Ugly Produce Stats that Call for Action on All Levels
Have you been making daily trips to your local supermarket in search of the most fresh-looking greens and fruits for your meals?
What if we tell you nearly 30% to 40% of the annual production in the US meets an unfortunate fate, and most of the time, ends up in the landfill? You could get produce that does not look right off the ramp, but taste all the same, and get up to a 40% discount on the prices to top it off!
Long story short, the fruits and vegetables that aren’t lookers get thrown back into the landfill, even though there wouldn’t have been any variation in taste, let alone its freshness. If we have body shaming, produce has the classification of “ugly produce”.
If it seems unfair, well think twice if you would have reached for the unusually large apple on the shelves if you saw it yesterday. In this article, we will go in-depth about the veracity of ugly produce and whether you should go for them instead of those with the best aesthetic appeal.
Does Ugly Produce Make it to Grocery Stores and Supermarkets?
Mostly, no. The top-rated lookers are dispatched to high-end grocery stores and supermarkets. They usually pay the bills for the entire crop production on a farm. The second-grade produce, or “ugly produce”, as they are deemed today, is sent to food banks, food service, lower-end grocery stores, and ugly produce vendors.
Your local posh supermarket that is always well-stocked with the freshest and vibrant-looking vegetables and fruits will not take in these delightfully tasty, albeit a little on the unattractive side, fruits and vegetables on the off chance that you might not consider those worth your money.
In recent years, ugly produce vendors such as Hungry Harvest, Misfits Market, Imperfect Produce, and Full Harvest have come up with the goal of saving these not-so-beautiful fruits and vegetables that make the cut, when it comes to taste.
You get a discount on your purchase if you get ugly produce from them, while still contributing to the environmental cause. While they’ve been around for a while, there still needs to be more awareness created. This is probably why you’ll often see brands like Imperfect food and Misfits Market campaigning to have an edge over the other.
What Do Supermarkets Do with Ugly Produce?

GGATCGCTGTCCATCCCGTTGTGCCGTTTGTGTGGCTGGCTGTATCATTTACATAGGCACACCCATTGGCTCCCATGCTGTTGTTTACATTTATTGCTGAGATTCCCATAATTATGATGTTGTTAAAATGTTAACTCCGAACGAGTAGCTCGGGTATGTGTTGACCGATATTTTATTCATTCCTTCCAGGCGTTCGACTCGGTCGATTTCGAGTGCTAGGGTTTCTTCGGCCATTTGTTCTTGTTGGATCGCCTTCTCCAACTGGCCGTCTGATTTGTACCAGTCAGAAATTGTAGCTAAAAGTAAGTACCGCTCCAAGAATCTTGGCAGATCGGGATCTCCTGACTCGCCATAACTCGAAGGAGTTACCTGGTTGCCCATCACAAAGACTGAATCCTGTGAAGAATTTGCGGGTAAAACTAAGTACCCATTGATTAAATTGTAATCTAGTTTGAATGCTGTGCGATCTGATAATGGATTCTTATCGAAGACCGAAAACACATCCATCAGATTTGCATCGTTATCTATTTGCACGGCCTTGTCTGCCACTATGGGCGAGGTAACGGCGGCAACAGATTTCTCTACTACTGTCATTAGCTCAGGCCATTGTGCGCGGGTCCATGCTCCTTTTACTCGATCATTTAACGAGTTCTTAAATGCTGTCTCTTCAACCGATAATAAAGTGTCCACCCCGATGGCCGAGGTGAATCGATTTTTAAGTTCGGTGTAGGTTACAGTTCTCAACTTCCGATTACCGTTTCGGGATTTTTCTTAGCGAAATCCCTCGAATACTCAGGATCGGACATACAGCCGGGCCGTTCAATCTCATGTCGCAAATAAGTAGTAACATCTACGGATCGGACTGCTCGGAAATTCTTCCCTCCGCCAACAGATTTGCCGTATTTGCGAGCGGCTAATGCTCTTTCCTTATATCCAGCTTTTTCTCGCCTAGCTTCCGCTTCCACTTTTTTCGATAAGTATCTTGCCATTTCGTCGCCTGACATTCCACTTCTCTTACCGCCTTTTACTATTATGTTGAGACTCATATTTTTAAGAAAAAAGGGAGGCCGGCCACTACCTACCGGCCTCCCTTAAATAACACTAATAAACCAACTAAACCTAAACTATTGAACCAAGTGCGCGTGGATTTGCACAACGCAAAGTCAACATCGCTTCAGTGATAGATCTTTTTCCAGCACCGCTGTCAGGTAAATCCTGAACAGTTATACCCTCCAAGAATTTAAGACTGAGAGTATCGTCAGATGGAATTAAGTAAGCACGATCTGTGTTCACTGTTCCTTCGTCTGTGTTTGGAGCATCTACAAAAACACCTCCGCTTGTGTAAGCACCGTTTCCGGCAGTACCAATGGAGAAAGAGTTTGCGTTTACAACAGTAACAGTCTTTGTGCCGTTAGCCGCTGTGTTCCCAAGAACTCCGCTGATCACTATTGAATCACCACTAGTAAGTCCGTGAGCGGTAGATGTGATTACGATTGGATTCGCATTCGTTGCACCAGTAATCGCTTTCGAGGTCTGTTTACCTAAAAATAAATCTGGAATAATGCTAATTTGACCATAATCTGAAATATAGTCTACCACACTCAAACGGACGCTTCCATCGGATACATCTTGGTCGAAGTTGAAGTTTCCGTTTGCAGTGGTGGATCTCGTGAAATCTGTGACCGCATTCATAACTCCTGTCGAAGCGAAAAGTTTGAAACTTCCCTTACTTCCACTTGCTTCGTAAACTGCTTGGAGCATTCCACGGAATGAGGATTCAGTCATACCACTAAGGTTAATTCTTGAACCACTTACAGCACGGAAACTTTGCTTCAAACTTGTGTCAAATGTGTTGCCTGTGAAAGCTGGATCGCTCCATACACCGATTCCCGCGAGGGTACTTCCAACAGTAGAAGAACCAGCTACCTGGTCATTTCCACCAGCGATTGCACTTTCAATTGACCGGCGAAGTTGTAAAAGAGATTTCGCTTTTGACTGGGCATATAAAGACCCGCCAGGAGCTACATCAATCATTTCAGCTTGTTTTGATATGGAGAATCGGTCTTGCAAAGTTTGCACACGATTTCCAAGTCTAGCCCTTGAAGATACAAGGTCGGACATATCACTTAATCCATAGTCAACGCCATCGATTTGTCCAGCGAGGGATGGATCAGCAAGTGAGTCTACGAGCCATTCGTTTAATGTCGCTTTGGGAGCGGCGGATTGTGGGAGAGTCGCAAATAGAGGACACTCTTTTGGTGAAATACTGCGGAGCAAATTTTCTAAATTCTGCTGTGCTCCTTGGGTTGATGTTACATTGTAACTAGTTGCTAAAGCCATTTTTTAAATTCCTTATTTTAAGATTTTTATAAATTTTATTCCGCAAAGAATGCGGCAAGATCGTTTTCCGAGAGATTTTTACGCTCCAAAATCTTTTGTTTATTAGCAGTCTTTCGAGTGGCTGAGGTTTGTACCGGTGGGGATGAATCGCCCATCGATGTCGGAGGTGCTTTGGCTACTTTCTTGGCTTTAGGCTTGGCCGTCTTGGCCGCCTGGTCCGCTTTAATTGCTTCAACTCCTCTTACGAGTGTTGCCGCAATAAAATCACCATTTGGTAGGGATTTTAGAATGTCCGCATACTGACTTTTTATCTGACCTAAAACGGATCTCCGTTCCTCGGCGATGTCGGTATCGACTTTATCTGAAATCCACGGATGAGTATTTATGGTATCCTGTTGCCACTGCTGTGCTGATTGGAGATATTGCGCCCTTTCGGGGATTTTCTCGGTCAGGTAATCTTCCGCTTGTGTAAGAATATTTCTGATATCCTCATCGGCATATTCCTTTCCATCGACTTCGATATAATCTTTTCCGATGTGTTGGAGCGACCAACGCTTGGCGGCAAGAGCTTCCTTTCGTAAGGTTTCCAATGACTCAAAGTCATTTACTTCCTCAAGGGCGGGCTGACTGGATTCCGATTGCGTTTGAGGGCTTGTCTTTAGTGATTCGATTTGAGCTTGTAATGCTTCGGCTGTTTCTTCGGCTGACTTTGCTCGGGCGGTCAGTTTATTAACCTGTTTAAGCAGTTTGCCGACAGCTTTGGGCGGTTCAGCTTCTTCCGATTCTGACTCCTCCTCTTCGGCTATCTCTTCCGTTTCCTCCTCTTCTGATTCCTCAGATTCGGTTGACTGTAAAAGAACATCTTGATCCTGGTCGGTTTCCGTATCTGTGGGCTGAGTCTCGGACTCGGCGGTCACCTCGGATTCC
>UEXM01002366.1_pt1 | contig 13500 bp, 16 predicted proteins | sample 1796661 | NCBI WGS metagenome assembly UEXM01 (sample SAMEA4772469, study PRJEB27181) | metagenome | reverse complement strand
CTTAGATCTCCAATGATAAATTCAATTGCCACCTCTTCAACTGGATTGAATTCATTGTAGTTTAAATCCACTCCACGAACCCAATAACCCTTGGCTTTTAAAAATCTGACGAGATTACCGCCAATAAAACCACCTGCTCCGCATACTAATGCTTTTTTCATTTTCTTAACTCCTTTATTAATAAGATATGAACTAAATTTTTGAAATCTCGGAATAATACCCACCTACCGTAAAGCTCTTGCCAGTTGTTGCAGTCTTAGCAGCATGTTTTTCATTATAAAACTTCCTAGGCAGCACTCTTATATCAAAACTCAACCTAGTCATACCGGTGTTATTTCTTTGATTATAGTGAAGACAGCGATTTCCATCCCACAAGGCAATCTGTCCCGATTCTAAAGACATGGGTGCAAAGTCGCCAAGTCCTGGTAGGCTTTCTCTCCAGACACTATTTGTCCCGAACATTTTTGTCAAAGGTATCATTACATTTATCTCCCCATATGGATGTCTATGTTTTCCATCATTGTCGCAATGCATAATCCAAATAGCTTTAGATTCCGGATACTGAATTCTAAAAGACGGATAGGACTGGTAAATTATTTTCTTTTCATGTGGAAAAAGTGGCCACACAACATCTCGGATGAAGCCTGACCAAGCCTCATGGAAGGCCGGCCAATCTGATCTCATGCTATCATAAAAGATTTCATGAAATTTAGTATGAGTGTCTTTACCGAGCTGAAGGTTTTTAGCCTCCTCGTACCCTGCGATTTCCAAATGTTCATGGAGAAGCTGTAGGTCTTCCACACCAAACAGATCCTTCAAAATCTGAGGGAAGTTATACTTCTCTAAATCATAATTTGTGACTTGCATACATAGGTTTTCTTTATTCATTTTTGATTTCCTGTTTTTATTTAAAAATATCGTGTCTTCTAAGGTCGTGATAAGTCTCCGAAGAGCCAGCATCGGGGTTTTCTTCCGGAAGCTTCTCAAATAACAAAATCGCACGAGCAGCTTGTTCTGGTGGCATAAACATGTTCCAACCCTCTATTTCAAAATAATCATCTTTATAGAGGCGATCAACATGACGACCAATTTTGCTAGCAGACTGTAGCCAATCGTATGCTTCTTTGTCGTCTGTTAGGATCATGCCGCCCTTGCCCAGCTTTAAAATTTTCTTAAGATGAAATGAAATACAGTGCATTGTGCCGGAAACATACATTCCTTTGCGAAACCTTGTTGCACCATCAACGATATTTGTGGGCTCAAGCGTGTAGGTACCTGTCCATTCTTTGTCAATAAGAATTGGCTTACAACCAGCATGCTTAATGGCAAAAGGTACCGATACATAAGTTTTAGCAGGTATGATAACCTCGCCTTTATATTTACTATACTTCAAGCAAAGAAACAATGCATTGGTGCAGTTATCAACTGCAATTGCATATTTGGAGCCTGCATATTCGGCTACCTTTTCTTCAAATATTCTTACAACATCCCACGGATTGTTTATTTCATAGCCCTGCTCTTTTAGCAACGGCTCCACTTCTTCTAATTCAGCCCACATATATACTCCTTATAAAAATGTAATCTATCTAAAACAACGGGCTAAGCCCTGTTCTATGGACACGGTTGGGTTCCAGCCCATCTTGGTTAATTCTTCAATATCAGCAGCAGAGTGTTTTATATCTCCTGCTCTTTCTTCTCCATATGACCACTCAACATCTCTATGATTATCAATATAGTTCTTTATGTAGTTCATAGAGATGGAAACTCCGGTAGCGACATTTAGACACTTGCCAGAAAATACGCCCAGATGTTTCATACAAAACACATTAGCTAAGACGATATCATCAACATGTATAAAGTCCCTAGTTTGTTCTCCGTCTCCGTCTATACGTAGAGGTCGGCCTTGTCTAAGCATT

The misshapen or discolored produce is sent to be made into jam, juice, salsa, baked goods, soups, and guacamole, among other such products. So, while it is true that not all ugly produce goes to waste, rarely are they accepted by supermarkets for their on-shelf display. Philip Behn, CEO of Imperfect Foods, an ugly-produce vending firm on a mission to eliminate food waste, has put it perfectly:
“It could be a small quirk in appearance based on shape, size, or color that has no impact on flavor or nutrition. Beyond produce, perfectly good grocery items often go to waste for similarly illogical reasons. Grocers won’t purchase or stock goods that are close to expiration or going through packaging changes, regardless of quality.”
There’s an effort to make ugly produce into other fruit and vegetable products, but much of it still ends up in the landfills, even though it had the potential to be consumed without any detriment.
How Much of Ugly Produce is Wasted?
If you never took food wastage seriously, here’s putting it into perspective- in the US alone, 63 million tons of food is thrown away each year, even with a 40 million-strong food insecure population.
The website for Imperfect Produce, yet another competitive ugly produce vendor, has this to say: “Approximately 20% of organic and conventional produce in the U.S. never leaves the farm just because it looks a little different. . . . We think that’s crazy.”
As per USDA estimates, a third of all products from the farms go uneaten, amounting to nearly $161.6 billion in waste. While a considerable amount of this waste has to do with logistical issues, some food is also wasted solely due to cosmetic reasons.